IF you care more about not having scars than about getting the best shape, then heal without the lift and see what you think.  You can always do the lift later.

Richard P. Rand, MD, FACS
Seattle Plastic Surgeon
4.8 out of 5 stars 67 reviews

Breast lift after implant removal

If your implants are removed, it is reasonable to wait a few months to see how things look before considering a breast lift. If you have saline implants, your surgeon can puncture them in the office with a needle to deflate them. Then, wait a few months to see what your breasts will look like before considering a second lift.

Karol A. Gutowski, MD, FACS
Chicago Plastic Surgeon
4.9 out of 5 stars 68 reviews

Breast lift with explantation

In my experience with 350cc implants, an internal lift is needed in order to decrease the base of the breast and prevent deformities once the implant and capsule are removed.  If your nipple areolar complex is low, it can be raised with a donut mastopexy and if the lower pole of your breast is too full, it can be reduced with an ellipse of skin resection with the scar hidden in the fold (usually if you already have a scar in this location).

Susan Kolb, MD
Atlanta Plastic Surgeon
4.2 out of 5 stars 28 reviews

A Breast Lift Can be Needed Following Implant Removal

                  In some cases, it can be difficult to determine if breast lift surgery will be necessary following breast implant removal.  When this situation arises it may be appropriate to remove the implants and allow tissue remodeling to take place.  After 3-6 months wound healing should be complete and a decision can then be made about breast lift surgery.

                  Although your pictures are helpful, it’s virtually impossible to make a specific recommendation without a physical examination.  This situation is further complicated by your previous breast lift.  In cases where the nipple areola complex sets below the inframammary fold, there’s poor skin tone and the ratio of implant volume to native breast tissue volume is high, patients are more likely to require breast lift surgery.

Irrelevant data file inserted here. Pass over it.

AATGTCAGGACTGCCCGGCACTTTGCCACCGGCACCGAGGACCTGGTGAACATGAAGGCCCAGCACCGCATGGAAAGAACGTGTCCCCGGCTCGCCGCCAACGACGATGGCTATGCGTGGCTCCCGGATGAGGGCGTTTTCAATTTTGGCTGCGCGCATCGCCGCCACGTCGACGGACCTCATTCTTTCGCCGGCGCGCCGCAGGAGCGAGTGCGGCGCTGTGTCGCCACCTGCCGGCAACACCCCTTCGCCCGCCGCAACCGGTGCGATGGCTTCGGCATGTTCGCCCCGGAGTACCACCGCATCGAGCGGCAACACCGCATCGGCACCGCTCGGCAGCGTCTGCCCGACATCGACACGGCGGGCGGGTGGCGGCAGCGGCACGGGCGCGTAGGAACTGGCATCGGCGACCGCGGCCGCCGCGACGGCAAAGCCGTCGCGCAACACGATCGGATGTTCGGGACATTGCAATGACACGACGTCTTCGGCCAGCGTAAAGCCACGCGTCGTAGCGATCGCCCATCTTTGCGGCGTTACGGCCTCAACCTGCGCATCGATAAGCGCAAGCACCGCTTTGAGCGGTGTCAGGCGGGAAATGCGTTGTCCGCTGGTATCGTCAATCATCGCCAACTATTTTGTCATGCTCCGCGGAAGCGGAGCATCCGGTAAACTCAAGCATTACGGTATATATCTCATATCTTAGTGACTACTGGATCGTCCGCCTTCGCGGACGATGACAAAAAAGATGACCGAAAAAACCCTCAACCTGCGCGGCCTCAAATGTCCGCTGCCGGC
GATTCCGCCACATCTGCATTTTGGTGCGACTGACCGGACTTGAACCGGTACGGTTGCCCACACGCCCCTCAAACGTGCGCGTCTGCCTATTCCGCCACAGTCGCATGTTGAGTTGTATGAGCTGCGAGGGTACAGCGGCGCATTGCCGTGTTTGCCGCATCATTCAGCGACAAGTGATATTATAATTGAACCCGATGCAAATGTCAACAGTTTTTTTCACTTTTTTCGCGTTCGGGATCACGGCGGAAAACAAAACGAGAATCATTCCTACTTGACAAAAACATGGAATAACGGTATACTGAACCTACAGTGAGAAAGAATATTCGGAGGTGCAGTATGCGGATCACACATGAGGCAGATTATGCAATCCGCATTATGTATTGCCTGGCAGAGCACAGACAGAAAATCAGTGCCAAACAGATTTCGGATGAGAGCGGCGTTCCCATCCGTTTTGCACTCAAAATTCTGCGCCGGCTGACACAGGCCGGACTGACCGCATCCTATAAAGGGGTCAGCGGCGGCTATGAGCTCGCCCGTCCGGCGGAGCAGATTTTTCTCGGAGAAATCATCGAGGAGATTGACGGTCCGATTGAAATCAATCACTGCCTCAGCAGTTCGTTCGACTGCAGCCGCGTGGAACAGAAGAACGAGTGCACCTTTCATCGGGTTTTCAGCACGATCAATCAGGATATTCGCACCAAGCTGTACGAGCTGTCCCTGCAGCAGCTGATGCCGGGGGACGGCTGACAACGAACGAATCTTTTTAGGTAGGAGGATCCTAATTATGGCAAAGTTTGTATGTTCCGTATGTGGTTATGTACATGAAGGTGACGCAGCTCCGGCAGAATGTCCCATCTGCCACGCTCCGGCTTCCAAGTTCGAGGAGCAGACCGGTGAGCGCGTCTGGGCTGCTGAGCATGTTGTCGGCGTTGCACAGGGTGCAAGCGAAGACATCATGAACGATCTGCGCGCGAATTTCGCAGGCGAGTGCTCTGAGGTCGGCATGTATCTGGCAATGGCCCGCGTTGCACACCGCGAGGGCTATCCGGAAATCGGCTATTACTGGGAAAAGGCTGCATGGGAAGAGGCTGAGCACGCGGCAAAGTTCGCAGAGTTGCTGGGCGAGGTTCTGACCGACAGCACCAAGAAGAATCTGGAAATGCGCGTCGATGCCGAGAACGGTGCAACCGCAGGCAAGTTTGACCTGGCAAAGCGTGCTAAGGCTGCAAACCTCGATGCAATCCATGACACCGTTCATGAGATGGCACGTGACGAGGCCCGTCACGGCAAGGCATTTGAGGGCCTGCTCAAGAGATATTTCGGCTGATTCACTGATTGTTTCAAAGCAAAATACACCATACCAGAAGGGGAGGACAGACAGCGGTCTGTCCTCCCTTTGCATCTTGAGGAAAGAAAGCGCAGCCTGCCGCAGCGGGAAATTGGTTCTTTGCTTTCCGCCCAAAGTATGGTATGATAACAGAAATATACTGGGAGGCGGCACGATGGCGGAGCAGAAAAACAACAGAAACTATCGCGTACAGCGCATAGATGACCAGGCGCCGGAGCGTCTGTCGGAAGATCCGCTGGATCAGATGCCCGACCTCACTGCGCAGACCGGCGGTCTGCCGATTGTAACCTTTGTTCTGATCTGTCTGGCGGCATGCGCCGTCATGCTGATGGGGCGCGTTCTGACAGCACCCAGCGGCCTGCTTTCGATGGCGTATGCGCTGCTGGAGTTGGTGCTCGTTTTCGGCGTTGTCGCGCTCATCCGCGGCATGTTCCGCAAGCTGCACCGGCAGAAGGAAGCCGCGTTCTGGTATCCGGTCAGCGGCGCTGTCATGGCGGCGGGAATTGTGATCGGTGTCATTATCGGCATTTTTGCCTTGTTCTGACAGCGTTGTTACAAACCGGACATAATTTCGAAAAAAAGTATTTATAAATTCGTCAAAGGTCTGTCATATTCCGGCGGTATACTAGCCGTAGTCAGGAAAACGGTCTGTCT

Under these circumstances it’s appropriate to consult a board certified plastic surgeon.  This surgeon should be able to formulate a treatment plan that will address your concerns.

Richard J. Bruneteau, MD
Omaha Plastic Surgeon
4.9 out of 5 stars 194 reviews

Need lift after explant

Your nipples may still be in a good position when the implants are removed, but you still may need some skin removed.  The lift can be done as a later procedure if needed.  I would suggest seeing a board certified plastic surgeon with experience in explantation and lifting, and discuss the procedure with him/her.

Connie Hiers, MD
San Antonio Plastic Surgeon
4.6 out of 5 stars 13 reviews

These answers are for educational purposes and should not be relied upon as a substitute for medical advice you may receive from your physician. If you have a medical emergency, please call 911. These answers do not constitute or initiate a patient/doctor relationship.